The Era (5 December, 1885)

     ON Thursday evening last visitors to the Olympic were disappointed on meeting with a managerial announcement to the effect that the part of Annie Meadows in Alone in London would for the future be played by Miss Harriet Jay, whose place as Gipsy Tom was to be filled by Miss Louise Gourlay. No reason whatever was assigned for the withdrawal of Miss Amy Roselle, to whose efforts any success the piece has met with is mainly attributable. Alone in London will certainly not be improved by the secession of this accomplished actress.


 [Advert from The Times (10 December, 1885 - p.8).
Notice no mention of Amy Roselle. (Nice to see that bonnets are allowed.)]


[Advert from The Times (19 December, 1885 - p.10).]


The Star (Christchurch, New Zealand) (11 December, 1885 - p.3)


(From the “Star’s” London Correspondent.)
. . .


                                                                                                                                       LONDON, Oct. 23.

. . .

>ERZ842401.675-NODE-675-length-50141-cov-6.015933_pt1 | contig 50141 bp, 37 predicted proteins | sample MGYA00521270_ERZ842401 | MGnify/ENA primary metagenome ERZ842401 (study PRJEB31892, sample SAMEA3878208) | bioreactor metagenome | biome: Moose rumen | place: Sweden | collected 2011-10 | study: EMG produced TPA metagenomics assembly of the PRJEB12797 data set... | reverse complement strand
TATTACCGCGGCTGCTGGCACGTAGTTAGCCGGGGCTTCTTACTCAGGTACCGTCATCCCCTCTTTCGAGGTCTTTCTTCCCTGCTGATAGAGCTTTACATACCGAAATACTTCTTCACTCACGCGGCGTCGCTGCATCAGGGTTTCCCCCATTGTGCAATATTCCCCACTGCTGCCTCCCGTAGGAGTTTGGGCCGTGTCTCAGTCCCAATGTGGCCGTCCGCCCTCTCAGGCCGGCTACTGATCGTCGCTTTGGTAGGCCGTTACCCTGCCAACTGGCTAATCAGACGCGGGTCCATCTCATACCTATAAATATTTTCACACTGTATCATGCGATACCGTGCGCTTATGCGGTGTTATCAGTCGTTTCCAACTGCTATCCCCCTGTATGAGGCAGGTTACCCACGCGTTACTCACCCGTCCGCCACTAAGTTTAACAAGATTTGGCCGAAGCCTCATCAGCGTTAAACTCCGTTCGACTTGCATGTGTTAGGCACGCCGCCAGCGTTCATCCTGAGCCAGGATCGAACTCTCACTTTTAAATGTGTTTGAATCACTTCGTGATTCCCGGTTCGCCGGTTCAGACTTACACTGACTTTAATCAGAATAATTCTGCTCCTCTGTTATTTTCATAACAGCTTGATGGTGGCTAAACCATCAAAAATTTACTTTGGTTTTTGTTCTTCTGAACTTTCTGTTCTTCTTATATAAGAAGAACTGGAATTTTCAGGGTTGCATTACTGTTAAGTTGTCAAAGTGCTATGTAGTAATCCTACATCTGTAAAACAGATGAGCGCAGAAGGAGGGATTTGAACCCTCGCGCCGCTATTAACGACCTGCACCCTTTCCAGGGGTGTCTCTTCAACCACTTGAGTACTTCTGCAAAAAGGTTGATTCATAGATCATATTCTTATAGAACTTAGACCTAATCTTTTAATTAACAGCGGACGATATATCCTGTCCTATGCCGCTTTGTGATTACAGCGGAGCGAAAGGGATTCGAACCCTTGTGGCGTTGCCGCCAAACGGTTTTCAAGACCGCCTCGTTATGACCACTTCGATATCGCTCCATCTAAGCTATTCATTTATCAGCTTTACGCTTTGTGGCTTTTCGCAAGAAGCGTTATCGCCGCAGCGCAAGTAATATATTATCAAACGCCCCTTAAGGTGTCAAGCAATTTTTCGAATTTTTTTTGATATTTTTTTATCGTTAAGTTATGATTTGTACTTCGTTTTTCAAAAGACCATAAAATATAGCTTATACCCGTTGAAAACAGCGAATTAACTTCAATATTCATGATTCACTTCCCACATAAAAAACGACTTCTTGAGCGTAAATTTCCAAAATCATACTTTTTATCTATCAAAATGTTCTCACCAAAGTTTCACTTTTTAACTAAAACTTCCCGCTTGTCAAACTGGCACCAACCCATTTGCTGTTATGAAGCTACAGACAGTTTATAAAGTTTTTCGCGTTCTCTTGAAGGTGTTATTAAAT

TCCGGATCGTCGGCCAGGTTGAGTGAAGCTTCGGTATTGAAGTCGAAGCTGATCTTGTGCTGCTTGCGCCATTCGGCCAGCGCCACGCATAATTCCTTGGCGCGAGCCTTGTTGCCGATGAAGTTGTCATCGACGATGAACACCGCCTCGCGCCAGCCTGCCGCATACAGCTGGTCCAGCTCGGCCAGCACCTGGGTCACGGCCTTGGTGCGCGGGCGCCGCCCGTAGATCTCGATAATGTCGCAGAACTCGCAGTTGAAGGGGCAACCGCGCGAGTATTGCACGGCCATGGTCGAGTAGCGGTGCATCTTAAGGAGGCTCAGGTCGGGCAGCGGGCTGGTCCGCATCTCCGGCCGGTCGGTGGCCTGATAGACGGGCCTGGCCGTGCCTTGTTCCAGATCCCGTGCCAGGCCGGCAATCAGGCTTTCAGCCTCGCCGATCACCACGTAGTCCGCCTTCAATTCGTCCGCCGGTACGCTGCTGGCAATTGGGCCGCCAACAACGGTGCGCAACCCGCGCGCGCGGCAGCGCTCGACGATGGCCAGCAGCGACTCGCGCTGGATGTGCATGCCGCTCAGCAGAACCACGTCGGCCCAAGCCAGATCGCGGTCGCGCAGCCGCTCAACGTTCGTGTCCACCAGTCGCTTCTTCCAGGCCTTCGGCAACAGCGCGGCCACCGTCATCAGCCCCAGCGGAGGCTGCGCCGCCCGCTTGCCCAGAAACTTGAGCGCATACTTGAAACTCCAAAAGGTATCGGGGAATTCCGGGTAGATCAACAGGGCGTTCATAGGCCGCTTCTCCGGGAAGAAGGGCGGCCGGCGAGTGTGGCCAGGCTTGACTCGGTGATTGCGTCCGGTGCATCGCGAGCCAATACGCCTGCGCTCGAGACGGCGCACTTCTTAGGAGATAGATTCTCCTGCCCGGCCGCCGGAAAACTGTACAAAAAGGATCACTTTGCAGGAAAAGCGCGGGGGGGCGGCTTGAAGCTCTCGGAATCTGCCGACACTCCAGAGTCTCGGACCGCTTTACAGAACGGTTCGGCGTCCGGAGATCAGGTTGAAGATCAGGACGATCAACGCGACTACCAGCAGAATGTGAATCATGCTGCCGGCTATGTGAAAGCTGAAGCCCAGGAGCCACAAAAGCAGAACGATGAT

Mr Robert Buchanan is truly a most surprising person. Nothing discourages or disheartens him. As a theatrical manager few men have met with more “knock-down” blows, yet year after year he comes up again smiling and hopeful always, with “a new and original melodrama,” written by himself, and always with buxom Harriet Jay as his leading lady. This autumn the energetic dramatist has thrown in his lot with Mrs Conover and the unlucky Olympic Theatre. Mrs C. announces that the mouldy old house has been redecorated (which, I suppose, means brightened up a bit), and puts forward Buchanan’s “Alone in London,” a melodrama “in a prologue, four acts, and ten tableaux,” as the supreme attraction of her coming season. “Alone in London” had, I believe, a succes d’estimé in New York last winter. Since then it has been specially tinkered, with a view to the idiosyncracies of metropolitan audiences, and as there are said to be a couple of sensations in the third act, may do. Buchanan’s plays are, as a rule, however, deadly dull. “Stormbeaten” is, perhaps, the best of them, and even it only conveys a shadowy notion of that splendid romance, “God and the Man.” I remember when “The Shadow of the Sword” appeared, a great future was prophesied for Buchanan. he has written, on the average, a novel a year since, but (save “God and the Man”) they have none of them attracted much notice. “The Master of the Mine,” his latest fiction, is just about to be published by Bentley.